Aspinall has not gone the distance in any of his eleven professional wins, notching nine knockouts and two submissions. He has power in both hands and has shown that he has a solid chin when he gets hit, which isn’t all that often. He has a ridiculously impressive striking ratio, landing over seven strikes per minute while absorbing less than two and a half strikes per minute. His volume will cause problems for Volkov in this fight, as will his ability to remain in boxing range and nullify the leg reach advantage of the Russian. Aspinall won’t run through Volkov the way he did Sergey Spivak and Andrei Arlovski, but this fight won’t see the scorecards as Aspinall picks up the biggest victory of his career and the roof blows off of the O2 Arena.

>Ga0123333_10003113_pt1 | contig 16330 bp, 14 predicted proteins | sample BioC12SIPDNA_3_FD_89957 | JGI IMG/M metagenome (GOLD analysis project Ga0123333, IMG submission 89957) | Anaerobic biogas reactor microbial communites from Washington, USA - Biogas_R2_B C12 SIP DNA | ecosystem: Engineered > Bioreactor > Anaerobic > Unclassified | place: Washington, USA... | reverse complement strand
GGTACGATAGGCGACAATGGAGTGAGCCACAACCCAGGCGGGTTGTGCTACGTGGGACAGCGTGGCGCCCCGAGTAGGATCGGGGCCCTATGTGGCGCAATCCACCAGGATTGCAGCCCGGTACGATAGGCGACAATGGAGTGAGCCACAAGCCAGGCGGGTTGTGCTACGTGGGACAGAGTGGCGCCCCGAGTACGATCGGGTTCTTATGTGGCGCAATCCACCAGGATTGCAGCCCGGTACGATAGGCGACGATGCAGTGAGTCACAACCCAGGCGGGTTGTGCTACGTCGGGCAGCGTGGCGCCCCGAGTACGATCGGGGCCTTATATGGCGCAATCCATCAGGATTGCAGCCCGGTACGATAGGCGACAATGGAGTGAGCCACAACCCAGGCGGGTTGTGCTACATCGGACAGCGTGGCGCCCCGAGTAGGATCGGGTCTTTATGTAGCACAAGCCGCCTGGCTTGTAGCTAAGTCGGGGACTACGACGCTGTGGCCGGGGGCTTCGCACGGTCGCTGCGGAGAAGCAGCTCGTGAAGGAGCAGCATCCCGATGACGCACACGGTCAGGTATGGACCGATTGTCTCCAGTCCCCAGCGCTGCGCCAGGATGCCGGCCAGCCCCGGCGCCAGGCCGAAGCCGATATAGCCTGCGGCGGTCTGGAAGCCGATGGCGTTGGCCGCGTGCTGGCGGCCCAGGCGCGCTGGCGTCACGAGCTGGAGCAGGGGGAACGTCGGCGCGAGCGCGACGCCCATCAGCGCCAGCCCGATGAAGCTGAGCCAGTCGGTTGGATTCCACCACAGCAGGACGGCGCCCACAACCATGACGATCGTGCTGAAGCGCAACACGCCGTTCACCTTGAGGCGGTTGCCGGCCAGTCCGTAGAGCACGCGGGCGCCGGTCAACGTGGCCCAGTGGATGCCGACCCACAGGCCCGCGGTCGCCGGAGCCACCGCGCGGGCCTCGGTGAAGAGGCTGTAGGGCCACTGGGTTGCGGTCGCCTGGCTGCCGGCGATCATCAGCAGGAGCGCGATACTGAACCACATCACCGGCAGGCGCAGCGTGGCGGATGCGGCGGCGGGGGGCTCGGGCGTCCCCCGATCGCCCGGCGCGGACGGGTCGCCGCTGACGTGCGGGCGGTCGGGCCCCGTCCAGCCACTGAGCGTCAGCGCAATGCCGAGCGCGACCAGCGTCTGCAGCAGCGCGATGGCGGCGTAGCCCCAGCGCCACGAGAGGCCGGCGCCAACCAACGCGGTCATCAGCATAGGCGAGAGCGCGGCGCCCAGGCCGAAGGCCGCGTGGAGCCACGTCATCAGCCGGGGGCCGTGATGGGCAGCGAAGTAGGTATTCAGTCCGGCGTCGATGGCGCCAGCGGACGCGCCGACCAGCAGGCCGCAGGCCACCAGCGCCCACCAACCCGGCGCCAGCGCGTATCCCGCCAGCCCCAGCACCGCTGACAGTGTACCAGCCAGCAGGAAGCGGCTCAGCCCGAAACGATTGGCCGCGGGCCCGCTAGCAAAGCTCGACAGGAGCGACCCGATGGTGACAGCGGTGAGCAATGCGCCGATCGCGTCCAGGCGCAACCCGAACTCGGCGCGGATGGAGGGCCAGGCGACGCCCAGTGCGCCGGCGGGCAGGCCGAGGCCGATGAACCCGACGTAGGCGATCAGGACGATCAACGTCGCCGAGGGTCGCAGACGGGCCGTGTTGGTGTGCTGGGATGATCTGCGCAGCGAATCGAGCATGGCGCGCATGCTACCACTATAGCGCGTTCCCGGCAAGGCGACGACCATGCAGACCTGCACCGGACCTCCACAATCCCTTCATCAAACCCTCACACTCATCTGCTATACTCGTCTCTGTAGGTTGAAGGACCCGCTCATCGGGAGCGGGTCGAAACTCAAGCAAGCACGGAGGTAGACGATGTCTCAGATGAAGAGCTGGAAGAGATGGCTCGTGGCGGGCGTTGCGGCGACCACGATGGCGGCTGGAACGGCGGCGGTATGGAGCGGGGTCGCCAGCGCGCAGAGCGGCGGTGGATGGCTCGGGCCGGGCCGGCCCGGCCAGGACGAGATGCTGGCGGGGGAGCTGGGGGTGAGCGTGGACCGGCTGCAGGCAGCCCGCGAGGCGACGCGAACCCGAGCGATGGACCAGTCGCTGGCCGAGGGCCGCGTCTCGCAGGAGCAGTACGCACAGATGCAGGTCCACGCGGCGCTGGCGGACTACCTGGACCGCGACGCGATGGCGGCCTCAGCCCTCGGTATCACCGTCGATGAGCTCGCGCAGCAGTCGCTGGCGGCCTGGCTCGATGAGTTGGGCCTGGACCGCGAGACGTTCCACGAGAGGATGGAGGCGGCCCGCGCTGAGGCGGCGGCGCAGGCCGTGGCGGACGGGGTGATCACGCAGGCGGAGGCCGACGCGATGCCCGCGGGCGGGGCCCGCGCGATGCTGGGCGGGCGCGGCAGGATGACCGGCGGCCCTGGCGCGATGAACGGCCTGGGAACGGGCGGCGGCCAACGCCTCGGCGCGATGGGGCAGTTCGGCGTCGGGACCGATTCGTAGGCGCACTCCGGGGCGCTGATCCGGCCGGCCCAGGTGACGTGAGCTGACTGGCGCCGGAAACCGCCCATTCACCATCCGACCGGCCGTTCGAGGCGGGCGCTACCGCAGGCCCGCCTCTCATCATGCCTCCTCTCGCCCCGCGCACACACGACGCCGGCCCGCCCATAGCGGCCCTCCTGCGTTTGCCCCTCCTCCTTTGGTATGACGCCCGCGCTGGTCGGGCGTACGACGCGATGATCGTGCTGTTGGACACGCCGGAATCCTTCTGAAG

Paddy Pimblett is another hometown favorite who stormed into the UFC with a first-round TKO; how does he fare in his sophomore outing against Kazula Vargas?
Petela: With all respect to Kazula Vargas, he was picked as an opponent for Paddy Pimblett for a reason. This is a showcase fight for Pimblett against a fighter who has largely struggled on the big stage. Vargas is just 1-2 in his run with the UFC, but he picked up a win in his most recent outing which is really a thinly veiled way of the UFC giving Pimblett a fight he should win emphatically without looking like they are putting him against a fighter who has no business in the cage against him. Now, admittedly, one of his promotional losses came by disqualification when he landed an illegal knee against Brok Weaver. Vargas was winning that fight, but it wasn’t against a high-level opponent, so it’s hard to take much away from that performance.
Pimblett will get the win, and the fans will go wild when he finishes the fight early, but it’s not a win that will scream “fast track” to UFC executives. The real tests will start to come in the near future, but nonetheless, this fight will bolster his already soaring popularity, especially among British fans.